Earthworm species in Musa spp. (plantain and banana) plantations worldwide

Published: 10 September 2020| Version 1 | DOI: 10.17632/p8ywsnj8c5.1
, George Brown


Plantains and bananas (Musa spp.) are perennial crops grown primarily in the tropics and subtropics that may provide suitable habitats for earthworm communities. However, little is known regarding the effects of these crops on the abundance and diversity of earthworm species, and the occurrence of native and exotic earthworm species in plantations worldwide. Hence, a review of the literature was performed to evaluate earthworm communities (abundance, biomass, species composition) in plantain and banana fields worldwide. Both the common and scientific names of bananas/plantains were used for a bibliographic search online using keywords in English, Portuguese, French and Spanish: Musa (genus), Musa acuminata, Musa balbisiana, banana, banane, banano, plátano and plantain. These were then crossed with the common names of earthworms in these languages: earthworms, minhoca, oligochaeta, oligoqueta, vers de terre and lombriz de tierra. Online scientific databases (e.g., Web of Science, Science Direct, Scielo, google academic and the Base de Dados de Teses e Dissertações of Brazil) were consulted. The resulting publications were reviewed and those containing data on species identification were selected and these data extracted, as well as information on sampling sites (localities, countries, and crop management practices). Earthworm species were separated into different families and into native or exotic to the region of occurrence, and species richness per site and for each group (native, exotic) were computed, when available. The present dataset consists of an excel file with five spreadsheets, including data from 49 publications: 1. Legend: Explanation of the types of data/information included in the other four spreadsheets, including a description of the variables in each. 2. Sites&species: Includes data on the earthworm family and species found at each locality/country, its origin (native or exotic), and the management practices associated with the collection site. Each collection is associated with its bibliographic reference. 3. Bio&geographic info: Summary calculations including a full list of species encountered (≥104 spp.), their origin (native, exotic), any observations of relevance, total number of records and % occurrences for each earthworm species and family, and the species (total, natives, exotics) richness per country and management practices. 4. Richness: Data on the number of species (total, natives, exotics) at each locality (cf. Table 4 of publication cited below). 5. References: Full bibliographic information of each publication used in the dataset. This dataset is associated with a Zookeys article of Cremonesi et al. (2020): Earthworm species in Musa spp. plantations in Brazil and worldwide. This publication discusses the main results of the data in the spreadsheets, regarding species richness (native, exotic, total) per crop (plantain, banana), country, and management practices.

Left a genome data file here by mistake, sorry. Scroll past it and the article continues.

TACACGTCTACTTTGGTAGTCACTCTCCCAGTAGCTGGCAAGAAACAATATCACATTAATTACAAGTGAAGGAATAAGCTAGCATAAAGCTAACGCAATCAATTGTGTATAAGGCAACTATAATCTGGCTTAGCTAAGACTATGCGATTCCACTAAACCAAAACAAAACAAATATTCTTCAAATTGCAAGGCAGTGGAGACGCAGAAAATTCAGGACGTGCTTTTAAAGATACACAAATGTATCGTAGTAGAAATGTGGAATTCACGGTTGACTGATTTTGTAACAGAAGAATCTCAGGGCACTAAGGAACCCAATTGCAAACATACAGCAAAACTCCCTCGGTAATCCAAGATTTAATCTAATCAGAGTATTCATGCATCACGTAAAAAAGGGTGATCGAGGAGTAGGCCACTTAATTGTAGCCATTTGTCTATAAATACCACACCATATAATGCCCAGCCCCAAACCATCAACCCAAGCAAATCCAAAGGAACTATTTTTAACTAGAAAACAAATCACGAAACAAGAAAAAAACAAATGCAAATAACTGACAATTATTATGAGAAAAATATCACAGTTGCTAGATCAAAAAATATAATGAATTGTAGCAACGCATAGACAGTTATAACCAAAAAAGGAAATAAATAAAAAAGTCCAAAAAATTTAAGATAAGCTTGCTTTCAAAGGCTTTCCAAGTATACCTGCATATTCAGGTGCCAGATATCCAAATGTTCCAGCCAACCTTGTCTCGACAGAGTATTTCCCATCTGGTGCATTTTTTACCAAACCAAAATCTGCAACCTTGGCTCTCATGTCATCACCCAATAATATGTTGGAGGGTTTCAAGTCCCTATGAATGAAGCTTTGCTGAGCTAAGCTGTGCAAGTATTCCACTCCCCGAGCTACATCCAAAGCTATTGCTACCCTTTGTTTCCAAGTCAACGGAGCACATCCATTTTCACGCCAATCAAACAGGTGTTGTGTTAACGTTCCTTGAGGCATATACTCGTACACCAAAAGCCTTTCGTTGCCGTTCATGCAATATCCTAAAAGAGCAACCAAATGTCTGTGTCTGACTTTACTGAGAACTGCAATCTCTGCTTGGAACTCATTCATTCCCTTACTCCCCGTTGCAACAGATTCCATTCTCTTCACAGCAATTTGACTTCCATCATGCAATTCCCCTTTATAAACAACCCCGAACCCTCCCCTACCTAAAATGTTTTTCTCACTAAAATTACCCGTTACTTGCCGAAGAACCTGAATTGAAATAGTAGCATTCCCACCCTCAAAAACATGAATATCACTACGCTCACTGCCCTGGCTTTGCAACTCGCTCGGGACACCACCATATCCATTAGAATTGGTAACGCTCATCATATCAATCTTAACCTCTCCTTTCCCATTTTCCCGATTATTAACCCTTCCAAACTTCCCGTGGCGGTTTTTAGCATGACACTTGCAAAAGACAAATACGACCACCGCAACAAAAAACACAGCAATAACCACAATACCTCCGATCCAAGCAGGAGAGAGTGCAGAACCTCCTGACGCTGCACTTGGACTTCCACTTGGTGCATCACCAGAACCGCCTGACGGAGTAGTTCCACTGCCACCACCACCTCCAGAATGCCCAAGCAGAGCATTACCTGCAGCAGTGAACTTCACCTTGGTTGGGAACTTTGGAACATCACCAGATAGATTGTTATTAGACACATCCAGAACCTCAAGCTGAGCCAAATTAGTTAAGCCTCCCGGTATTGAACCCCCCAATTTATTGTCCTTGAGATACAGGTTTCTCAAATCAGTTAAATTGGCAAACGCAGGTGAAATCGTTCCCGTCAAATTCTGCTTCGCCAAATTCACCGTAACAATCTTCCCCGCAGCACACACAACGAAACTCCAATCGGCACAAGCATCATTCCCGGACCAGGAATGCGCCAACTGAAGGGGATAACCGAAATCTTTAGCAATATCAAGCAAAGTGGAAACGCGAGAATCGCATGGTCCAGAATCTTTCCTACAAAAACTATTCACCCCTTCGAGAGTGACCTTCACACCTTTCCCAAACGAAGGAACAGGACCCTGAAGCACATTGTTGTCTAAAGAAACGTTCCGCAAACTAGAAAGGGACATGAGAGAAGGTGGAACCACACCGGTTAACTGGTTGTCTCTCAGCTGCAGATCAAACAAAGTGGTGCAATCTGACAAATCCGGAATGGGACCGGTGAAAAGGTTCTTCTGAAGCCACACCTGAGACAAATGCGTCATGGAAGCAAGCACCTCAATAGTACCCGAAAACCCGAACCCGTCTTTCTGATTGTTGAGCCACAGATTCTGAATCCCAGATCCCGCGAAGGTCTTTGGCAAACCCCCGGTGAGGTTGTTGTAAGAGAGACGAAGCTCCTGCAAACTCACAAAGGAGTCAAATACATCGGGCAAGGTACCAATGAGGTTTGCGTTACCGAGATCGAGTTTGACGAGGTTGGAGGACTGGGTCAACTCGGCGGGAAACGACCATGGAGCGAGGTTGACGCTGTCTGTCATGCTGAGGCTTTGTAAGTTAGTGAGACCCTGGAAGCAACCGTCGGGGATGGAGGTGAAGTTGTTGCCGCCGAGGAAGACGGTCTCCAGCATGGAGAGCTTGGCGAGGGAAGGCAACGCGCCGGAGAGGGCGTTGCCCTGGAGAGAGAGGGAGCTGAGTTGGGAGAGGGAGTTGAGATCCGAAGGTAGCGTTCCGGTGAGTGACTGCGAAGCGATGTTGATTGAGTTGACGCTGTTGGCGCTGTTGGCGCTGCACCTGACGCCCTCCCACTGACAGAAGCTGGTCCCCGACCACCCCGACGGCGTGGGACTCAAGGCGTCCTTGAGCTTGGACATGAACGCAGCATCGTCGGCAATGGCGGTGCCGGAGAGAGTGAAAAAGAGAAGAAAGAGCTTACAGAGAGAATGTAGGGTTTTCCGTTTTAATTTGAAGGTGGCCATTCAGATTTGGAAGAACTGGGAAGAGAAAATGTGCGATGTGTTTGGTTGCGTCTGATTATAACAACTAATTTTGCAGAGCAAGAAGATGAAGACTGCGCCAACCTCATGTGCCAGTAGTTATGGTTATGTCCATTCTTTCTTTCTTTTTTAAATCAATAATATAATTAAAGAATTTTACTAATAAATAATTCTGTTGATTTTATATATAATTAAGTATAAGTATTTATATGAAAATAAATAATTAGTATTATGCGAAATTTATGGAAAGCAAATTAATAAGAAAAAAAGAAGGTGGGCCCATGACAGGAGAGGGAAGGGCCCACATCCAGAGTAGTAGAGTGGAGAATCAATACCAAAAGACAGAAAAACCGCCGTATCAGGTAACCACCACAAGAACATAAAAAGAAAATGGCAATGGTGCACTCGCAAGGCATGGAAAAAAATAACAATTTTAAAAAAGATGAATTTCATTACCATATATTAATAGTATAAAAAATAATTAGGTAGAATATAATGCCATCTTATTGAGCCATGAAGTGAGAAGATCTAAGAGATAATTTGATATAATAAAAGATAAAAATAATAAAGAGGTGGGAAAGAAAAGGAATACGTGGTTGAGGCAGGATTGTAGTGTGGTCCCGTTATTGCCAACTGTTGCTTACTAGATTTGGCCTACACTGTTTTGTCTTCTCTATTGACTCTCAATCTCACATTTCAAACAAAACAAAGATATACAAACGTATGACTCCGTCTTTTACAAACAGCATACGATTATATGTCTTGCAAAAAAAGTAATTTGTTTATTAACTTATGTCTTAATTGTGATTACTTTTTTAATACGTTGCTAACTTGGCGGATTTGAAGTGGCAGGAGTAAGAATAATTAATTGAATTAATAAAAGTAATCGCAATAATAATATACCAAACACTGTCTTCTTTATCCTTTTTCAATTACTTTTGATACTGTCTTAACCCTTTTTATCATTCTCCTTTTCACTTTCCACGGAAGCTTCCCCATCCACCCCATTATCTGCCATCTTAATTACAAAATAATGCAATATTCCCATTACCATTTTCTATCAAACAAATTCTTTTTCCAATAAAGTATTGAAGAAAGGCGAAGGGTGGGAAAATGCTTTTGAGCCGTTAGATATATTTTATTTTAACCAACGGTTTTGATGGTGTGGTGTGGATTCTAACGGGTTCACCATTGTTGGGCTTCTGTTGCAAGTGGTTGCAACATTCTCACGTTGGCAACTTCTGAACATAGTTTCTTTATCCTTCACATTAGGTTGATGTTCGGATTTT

Centro de Ecologia Funcional, Empresa Brasileira de Pesquisa Agropecuaria, Universidade Federal do Parana


Musaceae, Crop Management, Earthworm, Soil Biodiversity